Over 790 noon-meal employees were arrested by police in Krishnagiri and Dharmapuri districts on July 8 after they joined state-wide industrial action and protests called by the Tamil Nadu Noon Meal Employees’ Association. The workers are demanding regular employment, implementation of time scale pay and family pension benefits.

While the union members were later released, union president S. Sampathkumar said that the state’s 4,000 noon-meal organisers, cooks and assistants were paid only a portion of what regular government employees are paid.

“We want this changed, so that the noon meal workers have some parity with government employees,” he said. Workers said they would continue the protests despite police harassment.

Sri Lankan road workers demand pay hike

Contract highway construction workers in southern Sri Lanka began a daily picket campaign on July 11 at work sites in Kahathuduwa, Paragastota and Kalutara along the Kottawa to Dodamgoda highway. The road workers are paid 350 rupees ($US3) per day and are demanding a cost of living pay rise.

Sri Lankan Board of Investment employees protest

Sri Lankan Board of Investment (BoI) employees protested outside Lake House in Colombo on July 15 for a 20 percent salary increase, promotions and against government plans to transfer some of their work to the Customs Department. President of the Union for the Protection of the BOI, A.S. Subasinghe, said that some employees have not had a promotion for ten years while others have never had a pay increase.

Thailand garment workers demonstrate

About 500 laid-off employees from the Bang Phli factory of clothing manufacturer Body Fashion (Thailand) demonstrated outside the Board of Investment (BoI) office in Bangkok on July 13 to demand their jobs back. Some 1,950 Bang Phli workers are to be laid off. Body Fashion makes lingerie and swimwear under the Triumph brand.

Workers claim that the company accepted BoI incentives to relocate its factory to Nakhon Sawan where labour is only 180 baht ($US5.30) per day per worker compared to the 333 baht paid at Bang Phli.

Australia and the Pacific

Newcastle train manufacturing workers walk out

Up to 200 United Group Rail Services employees in Newcastle walked off the job on July 15 in protest over the sacking of a fourth-year apprentice injured in a workplace accident. The company manufactures trains.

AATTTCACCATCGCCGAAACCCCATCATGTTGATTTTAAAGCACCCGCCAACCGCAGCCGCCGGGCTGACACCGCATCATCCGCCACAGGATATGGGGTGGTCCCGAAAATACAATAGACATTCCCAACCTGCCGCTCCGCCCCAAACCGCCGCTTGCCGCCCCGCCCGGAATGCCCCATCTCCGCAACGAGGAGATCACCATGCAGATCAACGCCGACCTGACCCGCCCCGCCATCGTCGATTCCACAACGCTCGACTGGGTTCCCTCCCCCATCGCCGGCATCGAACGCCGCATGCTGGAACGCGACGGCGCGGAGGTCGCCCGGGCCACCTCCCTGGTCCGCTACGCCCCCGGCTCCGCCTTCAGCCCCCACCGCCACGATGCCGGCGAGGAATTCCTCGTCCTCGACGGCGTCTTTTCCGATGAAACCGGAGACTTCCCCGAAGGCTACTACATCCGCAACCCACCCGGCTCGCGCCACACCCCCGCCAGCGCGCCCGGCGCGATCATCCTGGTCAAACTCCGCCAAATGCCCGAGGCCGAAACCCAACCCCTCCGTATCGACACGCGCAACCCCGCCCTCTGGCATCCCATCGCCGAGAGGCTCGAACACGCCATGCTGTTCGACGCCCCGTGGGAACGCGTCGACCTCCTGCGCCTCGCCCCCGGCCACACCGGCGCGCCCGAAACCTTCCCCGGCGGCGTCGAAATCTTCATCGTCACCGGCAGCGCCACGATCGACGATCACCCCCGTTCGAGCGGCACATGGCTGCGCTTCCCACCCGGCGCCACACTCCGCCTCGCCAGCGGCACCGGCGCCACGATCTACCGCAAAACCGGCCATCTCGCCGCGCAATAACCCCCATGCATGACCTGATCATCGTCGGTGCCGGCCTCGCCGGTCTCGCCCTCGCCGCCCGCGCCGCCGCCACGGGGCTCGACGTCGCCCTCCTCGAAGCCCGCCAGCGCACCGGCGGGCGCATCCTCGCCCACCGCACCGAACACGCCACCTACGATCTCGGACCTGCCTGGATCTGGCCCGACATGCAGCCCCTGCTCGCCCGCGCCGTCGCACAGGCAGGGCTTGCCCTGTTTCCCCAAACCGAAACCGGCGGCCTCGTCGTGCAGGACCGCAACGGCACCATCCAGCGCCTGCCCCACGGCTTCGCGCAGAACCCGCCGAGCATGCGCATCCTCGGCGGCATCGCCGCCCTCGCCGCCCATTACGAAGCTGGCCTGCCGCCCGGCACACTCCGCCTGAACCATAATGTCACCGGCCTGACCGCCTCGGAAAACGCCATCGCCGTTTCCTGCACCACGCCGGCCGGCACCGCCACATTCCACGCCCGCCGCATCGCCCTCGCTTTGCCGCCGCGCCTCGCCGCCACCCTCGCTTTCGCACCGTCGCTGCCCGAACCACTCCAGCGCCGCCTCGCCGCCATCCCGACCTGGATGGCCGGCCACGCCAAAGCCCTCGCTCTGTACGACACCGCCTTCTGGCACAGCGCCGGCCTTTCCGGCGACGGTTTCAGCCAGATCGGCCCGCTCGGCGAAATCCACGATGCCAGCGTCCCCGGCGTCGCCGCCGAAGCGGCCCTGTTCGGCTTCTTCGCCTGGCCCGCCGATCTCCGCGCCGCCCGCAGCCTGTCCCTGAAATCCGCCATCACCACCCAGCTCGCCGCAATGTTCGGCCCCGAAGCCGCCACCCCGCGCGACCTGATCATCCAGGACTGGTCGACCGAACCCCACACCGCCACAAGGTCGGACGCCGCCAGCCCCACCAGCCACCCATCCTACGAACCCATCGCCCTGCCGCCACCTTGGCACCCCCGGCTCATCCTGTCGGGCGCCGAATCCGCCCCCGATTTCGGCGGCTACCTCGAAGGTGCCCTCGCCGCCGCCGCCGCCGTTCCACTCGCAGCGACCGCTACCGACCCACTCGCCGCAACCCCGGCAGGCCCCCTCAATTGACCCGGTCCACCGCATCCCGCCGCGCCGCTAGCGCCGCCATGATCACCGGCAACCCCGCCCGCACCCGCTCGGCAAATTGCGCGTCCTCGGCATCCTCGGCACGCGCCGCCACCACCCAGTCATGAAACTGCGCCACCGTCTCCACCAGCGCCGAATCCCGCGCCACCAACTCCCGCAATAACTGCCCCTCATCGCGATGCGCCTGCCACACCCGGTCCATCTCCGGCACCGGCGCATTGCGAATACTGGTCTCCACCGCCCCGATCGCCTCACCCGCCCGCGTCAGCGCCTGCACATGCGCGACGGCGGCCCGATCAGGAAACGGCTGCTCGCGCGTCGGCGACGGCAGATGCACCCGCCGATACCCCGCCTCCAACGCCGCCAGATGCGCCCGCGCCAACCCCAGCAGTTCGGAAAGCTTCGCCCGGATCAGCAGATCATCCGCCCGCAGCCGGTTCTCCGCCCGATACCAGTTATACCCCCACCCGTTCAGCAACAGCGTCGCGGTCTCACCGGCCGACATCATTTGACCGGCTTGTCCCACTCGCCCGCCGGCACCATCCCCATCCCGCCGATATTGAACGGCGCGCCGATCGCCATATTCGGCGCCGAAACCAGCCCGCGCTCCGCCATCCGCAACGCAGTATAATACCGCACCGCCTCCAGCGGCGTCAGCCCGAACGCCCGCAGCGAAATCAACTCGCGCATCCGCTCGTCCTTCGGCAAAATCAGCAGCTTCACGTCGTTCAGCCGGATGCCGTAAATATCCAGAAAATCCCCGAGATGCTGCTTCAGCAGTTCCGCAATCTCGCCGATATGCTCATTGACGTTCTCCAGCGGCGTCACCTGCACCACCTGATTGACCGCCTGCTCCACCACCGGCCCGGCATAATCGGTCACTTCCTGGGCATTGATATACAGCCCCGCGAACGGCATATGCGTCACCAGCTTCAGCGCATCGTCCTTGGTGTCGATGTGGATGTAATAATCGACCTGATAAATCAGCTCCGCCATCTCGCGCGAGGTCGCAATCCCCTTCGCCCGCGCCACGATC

Australian Manufacturing Workers Union organiser Daniel Wallace said the apprentice, Skii Webster, injured his back at work in 2006. Webster subsequently accepted a workers’ compensation settlement to voluntarily terminate his apprenticeship and move to light duties in the company’s store. Wallace said the company reneged on that arrangement and dismissed Webster on Tuesday.

An urgent hearing of the Fair Work Australia tribunal issued interim orders directing workers to suspend industrial action for 48 hours.

New South Wales energy workers begin industrial campaign

United Service Union (USU) members in the state-owned energy retail sector will begin an industrial campaign on July 20 to oppose the Labor government’s plan to privatise Energy Australia, Integral Energy and Country Energy. From Monday, call centre operators will read a message to customers about workers privatisation concerns.

The government has assured workers who transfer to the new owners that their jobs will be secure for five years, and those who do not wish to transfer will be offered jobs in the state-owned transmission distribution sector. The union claims, however, that there are still no firm guarantees that workers’ jobs will be protected or that prices will not skyrocket under privatisation. USU spokesman Scott McNamara said other industrial action is being planned.